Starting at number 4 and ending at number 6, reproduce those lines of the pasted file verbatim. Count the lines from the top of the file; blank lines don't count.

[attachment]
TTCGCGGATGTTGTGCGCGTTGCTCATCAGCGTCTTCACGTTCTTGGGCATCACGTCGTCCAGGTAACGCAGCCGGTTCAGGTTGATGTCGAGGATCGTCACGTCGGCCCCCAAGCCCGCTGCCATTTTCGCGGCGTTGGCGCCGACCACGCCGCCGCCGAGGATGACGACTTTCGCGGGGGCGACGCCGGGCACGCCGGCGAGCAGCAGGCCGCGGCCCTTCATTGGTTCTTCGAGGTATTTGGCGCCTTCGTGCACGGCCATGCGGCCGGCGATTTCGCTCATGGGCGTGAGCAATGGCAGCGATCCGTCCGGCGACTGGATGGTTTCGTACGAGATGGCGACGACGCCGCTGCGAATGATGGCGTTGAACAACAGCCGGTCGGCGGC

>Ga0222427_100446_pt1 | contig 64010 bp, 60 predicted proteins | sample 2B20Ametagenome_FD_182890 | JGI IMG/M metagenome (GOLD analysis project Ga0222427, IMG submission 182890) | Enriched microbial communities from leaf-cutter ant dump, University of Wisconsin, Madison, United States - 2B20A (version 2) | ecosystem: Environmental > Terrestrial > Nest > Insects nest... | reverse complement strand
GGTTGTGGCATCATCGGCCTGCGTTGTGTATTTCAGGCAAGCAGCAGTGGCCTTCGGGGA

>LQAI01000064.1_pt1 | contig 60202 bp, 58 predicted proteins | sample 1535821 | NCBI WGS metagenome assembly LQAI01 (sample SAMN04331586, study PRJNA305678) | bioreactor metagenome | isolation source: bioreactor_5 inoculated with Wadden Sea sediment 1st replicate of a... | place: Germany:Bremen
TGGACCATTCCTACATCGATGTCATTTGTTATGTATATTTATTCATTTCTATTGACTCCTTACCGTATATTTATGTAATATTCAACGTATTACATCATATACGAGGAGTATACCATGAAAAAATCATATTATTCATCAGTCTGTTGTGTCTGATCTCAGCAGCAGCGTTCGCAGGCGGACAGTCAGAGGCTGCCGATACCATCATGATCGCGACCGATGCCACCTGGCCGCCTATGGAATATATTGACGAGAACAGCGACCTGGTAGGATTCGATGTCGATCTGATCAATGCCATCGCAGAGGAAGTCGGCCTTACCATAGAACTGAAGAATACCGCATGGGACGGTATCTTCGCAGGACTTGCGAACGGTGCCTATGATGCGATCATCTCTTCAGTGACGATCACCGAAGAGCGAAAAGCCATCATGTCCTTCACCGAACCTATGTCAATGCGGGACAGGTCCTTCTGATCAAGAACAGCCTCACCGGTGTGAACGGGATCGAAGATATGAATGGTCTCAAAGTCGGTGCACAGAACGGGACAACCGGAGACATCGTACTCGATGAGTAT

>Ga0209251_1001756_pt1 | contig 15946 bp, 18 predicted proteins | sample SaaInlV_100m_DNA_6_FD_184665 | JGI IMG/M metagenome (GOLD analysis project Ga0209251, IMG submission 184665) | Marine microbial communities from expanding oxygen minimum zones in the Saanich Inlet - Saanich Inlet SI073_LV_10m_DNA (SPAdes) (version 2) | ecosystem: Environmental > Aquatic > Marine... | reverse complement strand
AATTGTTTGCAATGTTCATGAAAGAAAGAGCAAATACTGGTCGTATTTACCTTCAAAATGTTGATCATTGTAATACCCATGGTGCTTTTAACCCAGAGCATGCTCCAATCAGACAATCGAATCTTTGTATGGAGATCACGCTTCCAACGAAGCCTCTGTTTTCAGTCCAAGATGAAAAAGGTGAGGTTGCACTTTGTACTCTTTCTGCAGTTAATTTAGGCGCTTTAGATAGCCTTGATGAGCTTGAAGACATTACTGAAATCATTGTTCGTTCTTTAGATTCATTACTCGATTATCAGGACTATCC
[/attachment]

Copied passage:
>LQAI01000064.1_pt1 | contig 60202 bp, 58 predicted proteins | sample 1535821 | NCBI WGS metagenome assembly LQAI01 (sample SAMN04331586, study PRJNA305678) | bioreactor metagenome | isolation source: bioreactor_5 inoculated with Wadden Sea sediment 1st replicate of a... | place: Germany:Bremen
TGGACCATTCCTACATCGATGTCATTTGTTATGTATATTTATTCATTTCTATTGACTCCTTACCGTATATTTATGTAATATTCAACGTATTACATCATATACGAGGAGTATACCATGAAAAAATCATATTATTCATCAGTCTGTTGTGTCTGATCTCAGCAGCAGCGTTCGCAGGCGGACAGTCAGAGGCTGCCGATACCATCATGATCGCGACCGATGCCACCTGGCCGCCTATGGAATATATTGACGAGAACAGCGACCTGGTAGGATTCGATGTCGATCTGATCAATGCCATCGCAGAGGAAGTCGGCCTTACCATAGAACTGAAGAATACCGCATGGGACGGTATCTTCGCAGGACTTGCGAACGGTGCCTATGATGCGATCATCTCTTCAGTGACGATCACCGAAGAGCGAAAAGCCATCATGTCCTTCACCGAACCTATGTCAATGCGGGACAGGTCCTTCTGATCAAGAACAGCCTCACCGGTGTGAACGGGATCGAAGATATGAATGGTCTCAAAGTCGGTGCACAGAACGGGACAACCGGAGACATCGTACTCGATGAGTAT

>Ga0209251_1001756_pt1 | contig 15946 bp, 18 predicted proteins | sample SaaInlV_100m_DNA_6_FD_184665 | JGI IMG/M metagenome (GOLD analysis project Ga0209251, IMG submission 184665) | Marine microbial communities from expanding oxygen minimum zones in the Saanich Inlet - Saanich Inlet SI073_LV_10m_DNA (SPAdes) (version 2) | ecosystem: Environmental > Aquatic > Marine... | reverse complement strand